LSU Athletics Hall of Fame Inductee Seimone Augustus
Former LSU Athletics Director Skip Bertman called her “the single most important recruit in the history of LSU Athletics.” The date was April 30, 2002. The nation’s top high school prospect, 18-year-old Seimone Augustus of Capitol High School in Baton Rouge, pledged her commitment to the LSU Lady Tigers. It would forever change the landscape of LSU women’s basketball.
It sent the late legendary coach Sue Gunter running through the halls of her second floor office as she watched local television coverage of the announcement. Ticket sales surged in an unprecedented fashion in the days that followed.
“This is not only great for LSU, I also think it’s great for Seimone and her family and for the people at Capitol,” Gunter said. “She’s a great addition for our program and she can play a lot of different positions.”
“I was really impressed with what LSU had to offer academically,” Augustus said. “They have a group of players who are determined to succeed.”
The ensuing four years would forever put LSU women’s basketball on the national scene, and Augustus would establish herself as one of the greatest players in NCAA history.
Prior to the phenom’s arrival in 2002, LSU went 18-12 and advanced to the second round of the NCAA Tournament.
In 2003, the Lady Tigers reached the Elite Eight during Augustus’ freshman season. That year she became just the second player in school history to be named National Freshman of the Year. She scored 27 points in her debut against Arizona — the second most by a freshman in school history — and her 504 points that season were the fifth-most by a freshman at LSU.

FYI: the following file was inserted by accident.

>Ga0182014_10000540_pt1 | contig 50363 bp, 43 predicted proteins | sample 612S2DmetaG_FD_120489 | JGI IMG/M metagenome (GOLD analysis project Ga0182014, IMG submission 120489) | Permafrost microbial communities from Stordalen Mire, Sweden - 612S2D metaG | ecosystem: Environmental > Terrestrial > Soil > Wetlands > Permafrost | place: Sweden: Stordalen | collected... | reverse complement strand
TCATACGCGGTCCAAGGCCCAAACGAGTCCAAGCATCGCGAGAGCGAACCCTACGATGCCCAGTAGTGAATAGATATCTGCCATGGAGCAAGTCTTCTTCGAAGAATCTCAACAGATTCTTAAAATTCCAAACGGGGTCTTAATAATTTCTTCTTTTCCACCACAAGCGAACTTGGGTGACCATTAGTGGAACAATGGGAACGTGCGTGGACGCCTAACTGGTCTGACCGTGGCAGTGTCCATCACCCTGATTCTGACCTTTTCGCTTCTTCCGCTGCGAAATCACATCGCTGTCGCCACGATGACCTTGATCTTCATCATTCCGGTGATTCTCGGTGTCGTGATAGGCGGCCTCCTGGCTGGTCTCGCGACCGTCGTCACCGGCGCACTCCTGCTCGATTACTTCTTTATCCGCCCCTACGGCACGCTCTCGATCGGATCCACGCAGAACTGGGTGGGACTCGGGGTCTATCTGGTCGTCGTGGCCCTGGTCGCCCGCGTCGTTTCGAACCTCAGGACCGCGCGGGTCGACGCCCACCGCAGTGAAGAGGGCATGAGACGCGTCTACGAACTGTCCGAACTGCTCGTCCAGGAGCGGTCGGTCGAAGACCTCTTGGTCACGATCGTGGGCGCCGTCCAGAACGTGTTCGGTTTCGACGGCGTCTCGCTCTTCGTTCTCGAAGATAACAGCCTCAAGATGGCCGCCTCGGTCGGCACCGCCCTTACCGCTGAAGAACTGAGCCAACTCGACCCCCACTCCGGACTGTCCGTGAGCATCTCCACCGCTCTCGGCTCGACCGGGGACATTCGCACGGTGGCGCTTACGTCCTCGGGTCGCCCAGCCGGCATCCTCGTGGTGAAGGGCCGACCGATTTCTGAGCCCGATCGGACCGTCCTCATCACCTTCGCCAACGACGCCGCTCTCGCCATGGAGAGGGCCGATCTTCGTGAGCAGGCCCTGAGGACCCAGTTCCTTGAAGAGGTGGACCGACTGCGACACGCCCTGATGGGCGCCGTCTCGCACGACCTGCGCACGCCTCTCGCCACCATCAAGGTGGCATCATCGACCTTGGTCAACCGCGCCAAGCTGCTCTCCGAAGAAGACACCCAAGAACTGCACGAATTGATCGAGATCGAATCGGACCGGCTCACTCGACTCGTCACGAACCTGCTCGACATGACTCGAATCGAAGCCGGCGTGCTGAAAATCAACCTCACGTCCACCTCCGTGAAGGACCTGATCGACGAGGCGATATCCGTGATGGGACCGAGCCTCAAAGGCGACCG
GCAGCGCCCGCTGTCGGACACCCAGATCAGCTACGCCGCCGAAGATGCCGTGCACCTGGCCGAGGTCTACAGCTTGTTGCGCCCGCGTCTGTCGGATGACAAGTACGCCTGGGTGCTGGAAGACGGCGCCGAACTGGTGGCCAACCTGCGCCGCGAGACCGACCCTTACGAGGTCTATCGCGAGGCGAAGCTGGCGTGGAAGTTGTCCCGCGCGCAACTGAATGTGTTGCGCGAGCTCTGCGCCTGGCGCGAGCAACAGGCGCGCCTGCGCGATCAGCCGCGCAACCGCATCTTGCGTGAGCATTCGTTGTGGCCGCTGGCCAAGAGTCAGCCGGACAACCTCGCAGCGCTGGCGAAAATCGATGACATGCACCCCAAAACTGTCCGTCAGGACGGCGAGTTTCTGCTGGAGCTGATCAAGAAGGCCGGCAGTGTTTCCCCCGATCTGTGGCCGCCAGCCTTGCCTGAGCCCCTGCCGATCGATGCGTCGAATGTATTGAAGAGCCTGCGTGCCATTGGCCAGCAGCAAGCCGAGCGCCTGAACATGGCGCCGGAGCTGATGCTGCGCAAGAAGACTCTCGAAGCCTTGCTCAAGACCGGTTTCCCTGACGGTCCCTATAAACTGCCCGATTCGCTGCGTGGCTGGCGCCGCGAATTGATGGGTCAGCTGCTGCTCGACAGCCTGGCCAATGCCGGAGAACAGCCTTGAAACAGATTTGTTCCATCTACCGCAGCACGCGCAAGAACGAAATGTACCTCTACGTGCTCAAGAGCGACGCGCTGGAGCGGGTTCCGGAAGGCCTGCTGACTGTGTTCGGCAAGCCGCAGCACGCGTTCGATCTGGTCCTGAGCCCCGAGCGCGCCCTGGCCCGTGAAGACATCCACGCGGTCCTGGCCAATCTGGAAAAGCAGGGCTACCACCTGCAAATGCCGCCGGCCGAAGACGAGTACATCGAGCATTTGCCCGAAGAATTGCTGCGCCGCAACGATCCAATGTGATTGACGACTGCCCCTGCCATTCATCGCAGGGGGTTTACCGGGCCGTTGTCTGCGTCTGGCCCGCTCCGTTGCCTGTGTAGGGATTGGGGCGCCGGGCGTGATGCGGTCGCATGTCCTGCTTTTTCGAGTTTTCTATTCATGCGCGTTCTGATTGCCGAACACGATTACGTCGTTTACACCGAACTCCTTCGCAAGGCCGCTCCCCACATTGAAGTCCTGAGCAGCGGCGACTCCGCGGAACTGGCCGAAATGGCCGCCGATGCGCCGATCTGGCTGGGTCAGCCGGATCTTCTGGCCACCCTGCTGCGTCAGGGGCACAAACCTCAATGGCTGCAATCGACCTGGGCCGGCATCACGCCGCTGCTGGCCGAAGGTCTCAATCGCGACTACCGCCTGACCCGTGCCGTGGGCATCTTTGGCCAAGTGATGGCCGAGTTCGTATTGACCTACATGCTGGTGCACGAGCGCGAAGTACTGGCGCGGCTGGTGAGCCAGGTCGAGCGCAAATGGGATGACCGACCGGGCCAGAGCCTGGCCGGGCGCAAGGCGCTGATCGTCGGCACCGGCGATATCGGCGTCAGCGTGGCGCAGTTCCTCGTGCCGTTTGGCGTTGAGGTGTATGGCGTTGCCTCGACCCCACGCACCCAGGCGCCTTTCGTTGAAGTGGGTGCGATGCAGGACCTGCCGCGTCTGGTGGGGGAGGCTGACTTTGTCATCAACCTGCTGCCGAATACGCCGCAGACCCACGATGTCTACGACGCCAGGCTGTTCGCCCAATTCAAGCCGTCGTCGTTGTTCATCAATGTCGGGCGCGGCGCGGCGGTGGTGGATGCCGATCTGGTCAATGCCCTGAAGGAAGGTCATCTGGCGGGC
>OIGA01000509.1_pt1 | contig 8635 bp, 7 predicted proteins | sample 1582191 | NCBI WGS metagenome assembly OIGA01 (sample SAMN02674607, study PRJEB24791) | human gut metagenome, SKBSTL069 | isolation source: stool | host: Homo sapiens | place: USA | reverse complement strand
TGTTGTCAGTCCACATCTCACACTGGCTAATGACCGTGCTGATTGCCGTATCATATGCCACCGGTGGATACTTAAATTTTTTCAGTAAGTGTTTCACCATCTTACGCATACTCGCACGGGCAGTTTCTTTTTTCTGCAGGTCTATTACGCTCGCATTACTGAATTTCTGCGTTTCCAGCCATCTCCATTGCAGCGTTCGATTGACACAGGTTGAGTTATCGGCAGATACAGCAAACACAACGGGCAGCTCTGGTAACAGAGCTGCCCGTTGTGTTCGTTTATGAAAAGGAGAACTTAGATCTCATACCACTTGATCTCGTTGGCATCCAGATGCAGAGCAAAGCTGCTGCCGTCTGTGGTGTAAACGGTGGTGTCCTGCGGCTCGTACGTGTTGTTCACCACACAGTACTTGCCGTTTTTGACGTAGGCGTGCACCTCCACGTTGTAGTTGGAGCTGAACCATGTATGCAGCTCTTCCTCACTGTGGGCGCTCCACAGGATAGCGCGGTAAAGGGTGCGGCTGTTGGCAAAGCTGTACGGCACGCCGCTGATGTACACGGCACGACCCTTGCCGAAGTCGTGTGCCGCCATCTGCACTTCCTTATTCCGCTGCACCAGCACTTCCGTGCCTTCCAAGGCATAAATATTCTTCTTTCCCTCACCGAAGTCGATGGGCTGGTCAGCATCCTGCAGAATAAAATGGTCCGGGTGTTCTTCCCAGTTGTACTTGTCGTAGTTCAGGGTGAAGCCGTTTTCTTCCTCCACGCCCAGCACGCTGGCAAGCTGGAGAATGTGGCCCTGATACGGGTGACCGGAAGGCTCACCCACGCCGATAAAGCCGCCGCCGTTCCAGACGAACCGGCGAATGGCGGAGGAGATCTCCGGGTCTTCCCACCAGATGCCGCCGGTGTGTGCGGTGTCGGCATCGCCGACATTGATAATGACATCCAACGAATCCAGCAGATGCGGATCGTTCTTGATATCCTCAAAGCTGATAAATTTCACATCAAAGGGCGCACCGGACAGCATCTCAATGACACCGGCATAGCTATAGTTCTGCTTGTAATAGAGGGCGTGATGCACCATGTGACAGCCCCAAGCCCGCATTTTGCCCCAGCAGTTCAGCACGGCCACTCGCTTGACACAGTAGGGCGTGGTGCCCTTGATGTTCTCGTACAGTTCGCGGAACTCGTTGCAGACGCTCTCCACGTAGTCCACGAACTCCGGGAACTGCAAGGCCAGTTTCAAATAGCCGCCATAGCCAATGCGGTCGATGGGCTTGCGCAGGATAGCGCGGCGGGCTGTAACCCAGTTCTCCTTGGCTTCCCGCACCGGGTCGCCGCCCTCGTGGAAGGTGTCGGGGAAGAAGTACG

A year later, LSU broke through starting a string of five straight NCAA Final Four appearances. Back-to-back 29-point games over Texas and Georgia, respectively, sent the Lady Tigers to their first Final Four. Augustus was the catalyst for three of those appearances and she brought people to the Maravich Center creating a scene never before seen.
Her dazzling moves and shot attracted fans of all ages. On Feb. 23, 2003, LSU would play before a crowd of 15,217 against Tennessee. LSU’s top-five crowds of all-time – all of which exceeded 12,000 fans – came during Augustus’ brilliant career.
In each of her four years, Augustus received All-America honors. Today, she is still the only player in school history to earn State Farm Coaches Association All-America honors three times.
“There was always one motto we lived by,” Augustus said. “No excuses, get it done. That is how we approached everything.”
That approach led Augustus to one of the best seasons in school history as a junior. She won the State Farm Wade Trophy, the Naismith Award and the John R. Wooden Award as the nation’s top player, a first for any Lady Tiger. She became the 23rd player in school history to reach 1,000 career points and the eighth to accomplish the feat in two seasons or less as LSU reached another Final Four.